How the UK's 100K Genome Project is making a difference to NHS treatment

10 March 22

written by:

Eva Astreinidou

(more articles)

Rare inherited diseases affect around 6% of the UK population, or roughly 3 million people. Our DNA contains all the instructions for life, encoded by genes making up the human genome.

Until recently, geneticists have only been able to study up to about 2% of the 3 billion letter genome to search for the errors that cause inherited disease. This has meant many highly significant changes have been overlooked,
leading to some people waiting years for an accurate diagnosis, or never getting one at all.

How the 100K Genome Project took shape

In 2012, the UK government launched the 100,000 Genomes project to sequence genomes from around 85,000 NHS patients and their families affected by a rare disease or cancer.

This is the most ambitious study in the world into whole genome sequencing (WGS), involving reading through the entire 3 billion letters in the human genome using cutting-edge technology.

As well as enabling doctors to diagnose people with rare eye conditions much sooner and identify family members who may be at risk, there is the potential to be able to predict how well a person will respond to a treatment and find the one that will work best for them. This exciting development opens the doorway to a new kind of ‘personalised medicine’.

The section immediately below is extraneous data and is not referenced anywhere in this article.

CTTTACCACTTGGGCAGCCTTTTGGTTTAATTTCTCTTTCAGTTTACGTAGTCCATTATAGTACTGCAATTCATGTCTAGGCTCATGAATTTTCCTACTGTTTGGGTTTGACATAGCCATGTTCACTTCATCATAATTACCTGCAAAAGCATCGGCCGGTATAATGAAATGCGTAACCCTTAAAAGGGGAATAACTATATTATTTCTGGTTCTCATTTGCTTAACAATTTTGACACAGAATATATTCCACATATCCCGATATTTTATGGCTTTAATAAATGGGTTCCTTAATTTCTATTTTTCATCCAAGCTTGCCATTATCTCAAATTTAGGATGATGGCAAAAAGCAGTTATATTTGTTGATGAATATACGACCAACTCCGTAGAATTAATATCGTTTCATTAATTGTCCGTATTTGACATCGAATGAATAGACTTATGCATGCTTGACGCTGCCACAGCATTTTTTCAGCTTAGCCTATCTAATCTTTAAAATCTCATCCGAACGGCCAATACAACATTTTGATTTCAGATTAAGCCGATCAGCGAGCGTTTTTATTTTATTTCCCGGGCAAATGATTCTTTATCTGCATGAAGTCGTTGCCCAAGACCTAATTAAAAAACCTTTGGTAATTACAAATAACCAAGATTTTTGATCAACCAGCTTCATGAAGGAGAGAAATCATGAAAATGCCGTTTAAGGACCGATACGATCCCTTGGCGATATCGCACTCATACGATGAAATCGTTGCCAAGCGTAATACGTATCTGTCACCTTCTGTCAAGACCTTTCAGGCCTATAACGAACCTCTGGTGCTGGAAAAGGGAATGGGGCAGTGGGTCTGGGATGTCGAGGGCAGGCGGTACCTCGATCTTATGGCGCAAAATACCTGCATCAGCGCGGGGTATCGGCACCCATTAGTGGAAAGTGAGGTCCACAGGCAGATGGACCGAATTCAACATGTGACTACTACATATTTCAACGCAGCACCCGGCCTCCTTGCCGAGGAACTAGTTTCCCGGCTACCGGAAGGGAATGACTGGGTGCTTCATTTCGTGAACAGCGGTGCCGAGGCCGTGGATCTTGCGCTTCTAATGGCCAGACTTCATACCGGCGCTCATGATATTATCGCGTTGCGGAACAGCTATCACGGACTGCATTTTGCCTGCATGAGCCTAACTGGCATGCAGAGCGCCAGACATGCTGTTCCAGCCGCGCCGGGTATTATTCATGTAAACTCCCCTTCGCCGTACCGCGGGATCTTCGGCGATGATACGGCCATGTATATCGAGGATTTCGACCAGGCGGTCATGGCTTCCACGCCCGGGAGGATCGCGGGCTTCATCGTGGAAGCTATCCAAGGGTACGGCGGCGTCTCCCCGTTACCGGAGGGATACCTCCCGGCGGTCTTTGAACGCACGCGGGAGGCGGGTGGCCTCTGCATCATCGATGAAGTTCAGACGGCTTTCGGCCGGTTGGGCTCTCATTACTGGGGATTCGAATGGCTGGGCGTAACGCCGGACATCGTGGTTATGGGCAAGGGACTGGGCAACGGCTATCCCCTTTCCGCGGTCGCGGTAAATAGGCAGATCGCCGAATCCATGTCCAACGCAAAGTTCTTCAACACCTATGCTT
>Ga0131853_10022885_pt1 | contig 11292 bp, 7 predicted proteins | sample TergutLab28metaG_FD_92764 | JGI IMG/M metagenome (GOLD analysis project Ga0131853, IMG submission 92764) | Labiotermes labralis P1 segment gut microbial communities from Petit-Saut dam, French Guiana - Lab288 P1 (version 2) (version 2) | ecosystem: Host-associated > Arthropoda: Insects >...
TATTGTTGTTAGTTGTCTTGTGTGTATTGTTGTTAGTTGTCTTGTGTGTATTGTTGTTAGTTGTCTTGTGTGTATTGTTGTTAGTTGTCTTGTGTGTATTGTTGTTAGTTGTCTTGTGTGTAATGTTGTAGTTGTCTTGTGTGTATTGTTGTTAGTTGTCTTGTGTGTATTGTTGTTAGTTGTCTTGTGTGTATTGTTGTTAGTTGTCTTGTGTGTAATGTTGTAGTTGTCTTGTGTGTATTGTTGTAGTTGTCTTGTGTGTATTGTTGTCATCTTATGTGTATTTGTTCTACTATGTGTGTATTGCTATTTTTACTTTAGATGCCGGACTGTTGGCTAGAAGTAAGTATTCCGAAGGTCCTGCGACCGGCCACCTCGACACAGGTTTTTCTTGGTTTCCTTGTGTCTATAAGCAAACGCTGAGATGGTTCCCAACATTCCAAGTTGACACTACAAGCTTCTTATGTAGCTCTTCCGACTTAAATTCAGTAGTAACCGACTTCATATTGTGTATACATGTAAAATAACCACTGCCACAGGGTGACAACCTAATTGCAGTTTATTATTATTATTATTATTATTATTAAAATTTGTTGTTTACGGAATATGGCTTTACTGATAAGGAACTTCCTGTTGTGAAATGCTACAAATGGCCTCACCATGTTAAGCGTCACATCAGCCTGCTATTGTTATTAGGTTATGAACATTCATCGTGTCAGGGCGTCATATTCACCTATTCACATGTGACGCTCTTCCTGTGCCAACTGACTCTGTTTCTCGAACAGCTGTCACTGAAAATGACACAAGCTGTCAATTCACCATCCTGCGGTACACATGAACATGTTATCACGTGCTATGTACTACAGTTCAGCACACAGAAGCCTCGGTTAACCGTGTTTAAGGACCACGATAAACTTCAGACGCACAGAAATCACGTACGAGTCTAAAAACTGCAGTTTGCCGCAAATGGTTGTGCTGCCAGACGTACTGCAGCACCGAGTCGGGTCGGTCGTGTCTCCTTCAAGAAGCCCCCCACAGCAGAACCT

With your support, a UK-wide project is revealing how powerful whole genome sequencing can be in the diagnosis and treatment of rare eye diseases.

Making a difference for the NHS

Thanks to you, in October 2017, Fight for Sight funded researcher Dr Gavin Arno and his team at the UCL Institute of Ophthalmology joined the front line of this vital project, leading the eye disease study in the 100,000 Genomes project pilot study investigating the genetic make-up of more than 4,000 people.

The researchers looked at family trios, aiming to spot rare genetic variants that might explain their conditions. Dr Arno and his team were able to identify new genetic associations with eye diseases and improve diagnosis by 10 to 15%.

The results have played a leading role in making the case for NHS England becoming the first national healthcare system globally to offer WGS in routine tests for rare inherited eye diseases. This revolutionary technology is already being used and will be expanded over time.

Recently, the results of the project were published in an influential article in the New England Journal of Medicine, with Dr Arno one of the 16 lead authors among 186 contributors – a massive collaborative and individual effort.

His involvement in the 100,000 Genomes project will continue and, in addition, Dr Arno will now train sight loss professionals in the NHS to use WGS, improving the lives of countless patients and their families in the future.